• Encounters with Cook

    covers the first meetings between tangata whenua (indigenous peoples) and Captain Cook.

Tips: Some websites have .au, .nz, .uk or other codes in their url. This can tell you which country this website comes from eg .au is from Australia or .nz is from New Zealand.

Gisborne Photo News

This is a full-text archive of a monthly publication that ran from 3 June 1954 to 5 November 1975.

  • Use the Browse feature or explore A–Z people to find out about people and events during that time.

Sport Gisborne Tairāwhiti

This not-for-profit organisation supports sports, recreation projects, and programmes on the East Coast.

  • Go to the News tab.

  • Then visit their Hall of Fame to read short biographies of local sports legends.

Tairawhiti Museum Online Collection

The museum is at the centre of the promotion of arts, culture, and heritage activities in the Te Tairāwhiti region. Their online collection has archives, photographs, art, taonga Māori, and natural and social history objects.

Tips: Websites that have .org or .net in the address can have good information, but you need to assess how reliable it is. Check the About us link on the website, if you can find one. That can tell you what the organisation’s mission and values are.

Manuel Jose — The Spanish Connection

Although quite an old site, this website has records of the Spanish connection with Māori on the East Coast.

  • The tab Manuel has information about Manuel Jose, a trader in Ngāti Porou territory on the East Coast.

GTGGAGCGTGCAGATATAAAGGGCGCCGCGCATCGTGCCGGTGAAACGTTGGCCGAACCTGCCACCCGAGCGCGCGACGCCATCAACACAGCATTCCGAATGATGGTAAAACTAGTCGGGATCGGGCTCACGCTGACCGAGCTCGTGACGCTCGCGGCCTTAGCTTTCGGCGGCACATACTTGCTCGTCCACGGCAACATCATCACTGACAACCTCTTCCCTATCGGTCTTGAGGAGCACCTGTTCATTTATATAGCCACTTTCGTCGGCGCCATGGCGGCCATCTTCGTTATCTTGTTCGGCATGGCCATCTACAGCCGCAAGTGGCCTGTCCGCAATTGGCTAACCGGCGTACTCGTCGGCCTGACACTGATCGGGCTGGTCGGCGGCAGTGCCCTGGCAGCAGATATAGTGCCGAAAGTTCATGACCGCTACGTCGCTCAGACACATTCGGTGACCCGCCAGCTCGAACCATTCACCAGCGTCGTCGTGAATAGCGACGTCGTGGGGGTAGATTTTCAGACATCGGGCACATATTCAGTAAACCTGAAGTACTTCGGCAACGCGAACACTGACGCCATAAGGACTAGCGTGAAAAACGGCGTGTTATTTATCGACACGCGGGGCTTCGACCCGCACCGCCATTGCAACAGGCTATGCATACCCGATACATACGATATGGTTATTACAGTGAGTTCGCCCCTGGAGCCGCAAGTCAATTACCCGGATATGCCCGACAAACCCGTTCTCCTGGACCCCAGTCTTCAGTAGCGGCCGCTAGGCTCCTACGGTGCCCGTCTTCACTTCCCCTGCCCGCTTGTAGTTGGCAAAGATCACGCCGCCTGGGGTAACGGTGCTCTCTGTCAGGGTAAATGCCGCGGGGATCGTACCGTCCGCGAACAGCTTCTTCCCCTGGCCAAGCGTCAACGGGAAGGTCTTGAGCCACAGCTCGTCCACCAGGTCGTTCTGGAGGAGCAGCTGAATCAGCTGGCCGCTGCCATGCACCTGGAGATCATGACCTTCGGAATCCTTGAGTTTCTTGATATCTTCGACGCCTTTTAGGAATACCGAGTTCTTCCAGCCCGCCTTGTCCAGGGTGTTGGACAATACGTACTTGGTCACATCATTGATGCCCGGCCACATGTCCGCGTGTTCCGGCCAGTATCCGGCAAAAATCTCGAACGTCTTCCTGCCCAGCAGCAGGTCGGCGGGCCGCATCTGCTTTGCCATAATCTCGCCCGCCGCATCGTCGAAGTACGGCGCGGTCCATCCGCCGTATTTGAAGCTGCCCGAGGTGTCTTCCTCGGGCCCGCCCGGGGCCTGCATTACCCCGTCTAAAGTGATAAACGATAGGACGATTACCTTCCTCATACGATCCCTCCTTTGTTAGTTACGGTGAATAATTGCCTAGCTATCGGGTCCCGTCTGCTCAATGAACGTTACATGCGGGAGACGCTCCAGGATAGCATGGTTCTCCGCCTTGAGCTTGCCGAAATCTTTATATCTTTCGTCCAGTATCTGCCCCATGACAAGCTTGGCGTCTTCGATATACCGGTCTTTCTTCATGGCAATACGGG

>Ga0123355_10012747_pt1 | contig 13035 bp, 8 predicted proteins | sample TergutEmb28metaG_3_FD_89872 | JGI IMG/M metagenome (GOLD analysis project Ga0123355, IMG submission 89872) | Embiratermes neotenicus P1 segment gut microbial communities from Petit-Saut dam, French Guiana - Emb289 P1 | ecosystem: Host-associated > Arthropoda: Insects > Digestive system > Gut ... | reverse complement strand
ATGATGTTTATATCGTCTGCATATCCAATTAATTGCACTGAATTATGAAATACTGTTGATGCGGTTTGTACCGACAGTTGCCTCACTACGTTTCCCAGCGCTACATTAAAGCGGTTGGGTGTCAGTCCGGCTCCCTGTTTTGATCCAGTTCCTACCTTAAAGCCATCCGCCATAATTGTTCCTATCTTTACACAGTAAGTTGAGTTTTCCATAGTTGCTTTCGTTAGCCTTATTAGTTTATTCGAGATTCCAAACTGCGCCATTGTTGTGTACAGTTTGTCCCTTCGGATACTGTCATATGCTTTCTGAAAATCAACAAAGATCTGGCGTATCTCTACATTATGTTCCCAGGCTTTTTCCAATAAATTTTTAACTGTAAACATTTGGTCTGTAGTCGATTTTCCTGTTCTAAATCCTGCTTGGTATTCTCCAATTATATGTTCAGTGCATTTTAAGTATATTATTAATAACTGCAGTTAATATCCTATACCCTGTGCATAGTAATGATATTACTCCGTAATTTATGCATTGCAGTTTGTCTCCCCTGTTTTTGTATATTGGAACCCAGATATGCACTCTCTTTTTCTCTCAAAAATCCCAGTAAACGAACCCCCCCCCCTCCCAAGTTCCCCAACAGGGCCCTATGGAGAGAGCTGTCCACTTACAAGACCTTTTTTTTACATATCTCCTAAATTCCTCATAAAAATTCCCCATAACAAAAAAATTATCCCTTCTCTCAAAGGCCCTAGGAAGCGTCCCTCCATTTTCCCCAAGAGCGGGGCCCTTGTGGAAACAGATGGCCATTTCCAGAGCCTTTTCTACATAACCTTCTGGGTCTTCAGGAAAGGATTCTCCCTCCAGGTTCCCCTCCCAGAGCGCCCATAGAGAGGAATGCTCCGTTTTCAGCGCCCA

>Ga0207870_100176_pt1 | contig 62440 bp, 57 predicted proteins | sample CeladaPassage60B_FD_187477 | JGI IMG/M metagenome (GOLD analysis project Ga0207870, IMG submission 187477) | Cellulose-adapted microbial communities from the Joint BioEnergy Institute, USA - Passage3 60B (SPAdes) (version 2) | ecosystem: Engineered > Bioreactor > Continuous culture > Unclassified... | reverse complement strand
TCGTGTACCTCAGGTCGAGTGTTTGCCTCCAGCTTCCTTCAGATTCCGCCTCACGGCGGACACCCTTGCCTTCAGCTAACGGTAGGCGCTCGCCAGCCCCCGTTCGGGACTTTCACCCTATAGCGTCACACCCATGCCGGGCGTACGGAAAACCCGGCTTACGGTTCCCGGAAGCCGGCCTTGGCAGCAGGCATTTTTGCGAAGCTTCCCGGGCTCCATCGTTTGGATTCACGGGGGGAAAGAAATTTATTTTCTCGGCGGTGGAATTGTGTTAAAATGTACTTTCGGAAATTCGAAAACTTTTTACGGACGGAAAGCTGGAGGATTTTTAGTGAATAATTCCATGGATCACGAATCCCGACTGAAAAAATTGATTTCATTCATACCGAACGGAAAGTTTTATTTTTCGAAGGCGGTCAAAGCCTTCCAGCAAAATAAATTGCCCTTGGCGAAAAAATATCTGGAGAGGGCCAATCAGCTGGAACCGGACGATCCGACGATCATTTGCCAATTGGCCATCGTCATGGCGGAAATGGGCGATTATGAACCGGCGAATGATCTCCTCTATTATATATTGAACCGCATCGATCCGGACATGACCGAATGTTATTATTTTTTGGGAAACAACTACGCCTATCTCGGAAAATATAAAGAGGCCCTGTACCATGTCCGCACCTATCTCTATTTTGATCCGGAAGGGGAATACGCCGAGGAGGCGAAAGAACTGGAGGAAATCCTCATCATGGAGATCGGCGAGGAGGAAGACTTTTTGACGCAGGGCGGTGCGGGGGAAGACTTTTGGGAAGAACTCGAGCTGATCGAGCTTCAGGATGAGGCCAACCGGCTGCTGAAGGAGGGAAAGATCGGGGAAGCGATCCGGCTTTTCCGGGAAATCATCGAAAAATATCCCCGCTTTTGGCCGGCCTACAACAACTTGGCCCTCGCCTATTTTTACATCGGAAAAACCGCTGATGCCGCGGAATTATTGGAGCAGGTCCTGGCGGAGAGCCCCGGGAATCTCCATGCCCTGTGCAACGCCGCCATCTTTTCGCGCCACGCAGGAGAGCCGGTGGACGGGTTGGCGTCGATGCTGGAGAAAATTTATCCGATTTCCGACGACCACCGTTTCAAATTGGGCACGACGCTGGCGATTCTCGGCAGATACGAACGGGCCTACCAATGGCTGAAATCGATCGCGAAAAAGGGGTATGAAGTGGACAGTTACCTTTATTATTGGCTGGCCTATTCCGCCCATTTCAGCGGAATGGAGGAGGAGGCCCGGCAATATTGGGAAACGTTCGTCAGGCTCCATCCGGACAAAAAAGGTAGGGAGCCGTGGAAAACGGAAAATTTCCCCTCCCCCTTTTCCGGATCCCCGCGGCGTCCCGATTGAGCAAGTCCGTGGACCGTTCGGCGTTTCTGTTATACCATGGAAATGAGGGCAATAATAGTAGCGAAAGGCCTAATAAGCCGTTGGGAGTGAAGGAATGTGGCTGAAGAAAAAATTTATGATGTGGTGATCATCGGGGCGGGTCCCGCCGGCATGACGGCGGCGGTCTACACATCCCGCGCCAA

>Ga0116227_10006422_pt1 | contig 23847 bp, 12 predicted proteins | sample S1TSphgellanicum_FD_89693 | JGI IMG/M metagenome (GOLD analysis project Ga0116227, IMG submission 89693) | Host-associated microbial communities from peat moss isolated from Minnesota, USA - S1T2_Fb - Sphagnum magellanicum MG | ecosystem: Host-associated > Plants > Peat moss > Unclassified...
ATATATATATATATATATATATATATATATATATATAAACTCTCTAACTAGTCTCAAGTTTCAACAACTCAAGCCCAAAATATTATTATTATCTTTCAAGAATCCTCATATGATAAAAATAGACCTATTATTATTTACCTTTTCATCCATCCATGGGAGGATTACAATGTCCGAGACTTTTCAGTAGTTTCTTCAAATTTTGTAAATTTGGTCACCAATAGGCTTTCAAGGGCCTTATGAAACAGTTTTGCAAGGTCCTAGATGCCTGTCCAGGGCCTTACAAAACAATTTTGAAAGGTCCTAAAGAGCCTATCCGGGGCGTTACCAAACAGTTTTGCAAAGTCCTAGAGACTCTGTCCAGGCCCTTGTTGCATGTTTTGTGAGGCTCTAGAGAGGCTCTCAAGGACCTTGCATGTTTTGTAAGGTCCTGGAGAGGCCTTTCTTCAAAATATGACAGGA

• Whakapapa relates to the descendants of Manuel Jose in Aotearoa.

  • Use the Resources tab to read the Ole Jose book and the Spanish Whakapapa.

Tips: Sometimes websites are not updated regularly, like this site. It is a good idea to read the links in the About section. Also verify the information with reliable sites like Te Ara The Encyclopedia of New Zealand that has a biography of Manuel José.

General New Zealand resources

Use these New Zealand websites to find out more about well-known people, iwi, hapū, and the current statistics on the ethnicity, culture, and identity of the population from the East Coast.

Te Ara The Encyclopedia of New Zealand

Te Ara is an excellent starting point for all questions about New Zealand Aotearoa. If we go down to the bottom of the page we can see that the website belongs to the Ministry for Culture & Heritage, so the information is well-researched and reliable.

  • Go to the section on Māori New Zealanders then select Iwi, for information on tribes like Ngāti Porou.

  • Go to the section on Places, then find East Coast on the map.

  • Go to East Coast region to read about Māori and Pākehā settlement and their impact.

Dictionary of New Zealand Biography (DNZB)

This website contains over 3,000 biographies of New Zealanders who have ‘made their mark’ on this country. It does not include people who are alive. This site includes around 500 biographies that are in te reo Māori. DNZB is part of Te Ara The Encyclopedia of New Zealand and also belongs to the Ministry for Culture & Heritage.

  • Use the names of the people as search words to read about their lives and what they achieved.

  • Or go to Advanced Biographies search, then under Region look for East Coast.

  • This should bring up a list of well-known people from this region.

  • Use the other filters to further narrow down your search.


NZHistory is a great website for information about events, people, and places in New Zealand's history. If we go all the way down the page we can see that the website belongs to the Ministry for Culture & Heritage.

  • Search the name of a well-known person or group of people from this region to find articles.

Te Kāhui Māngai (Directory of Iwi and Māori Organisations)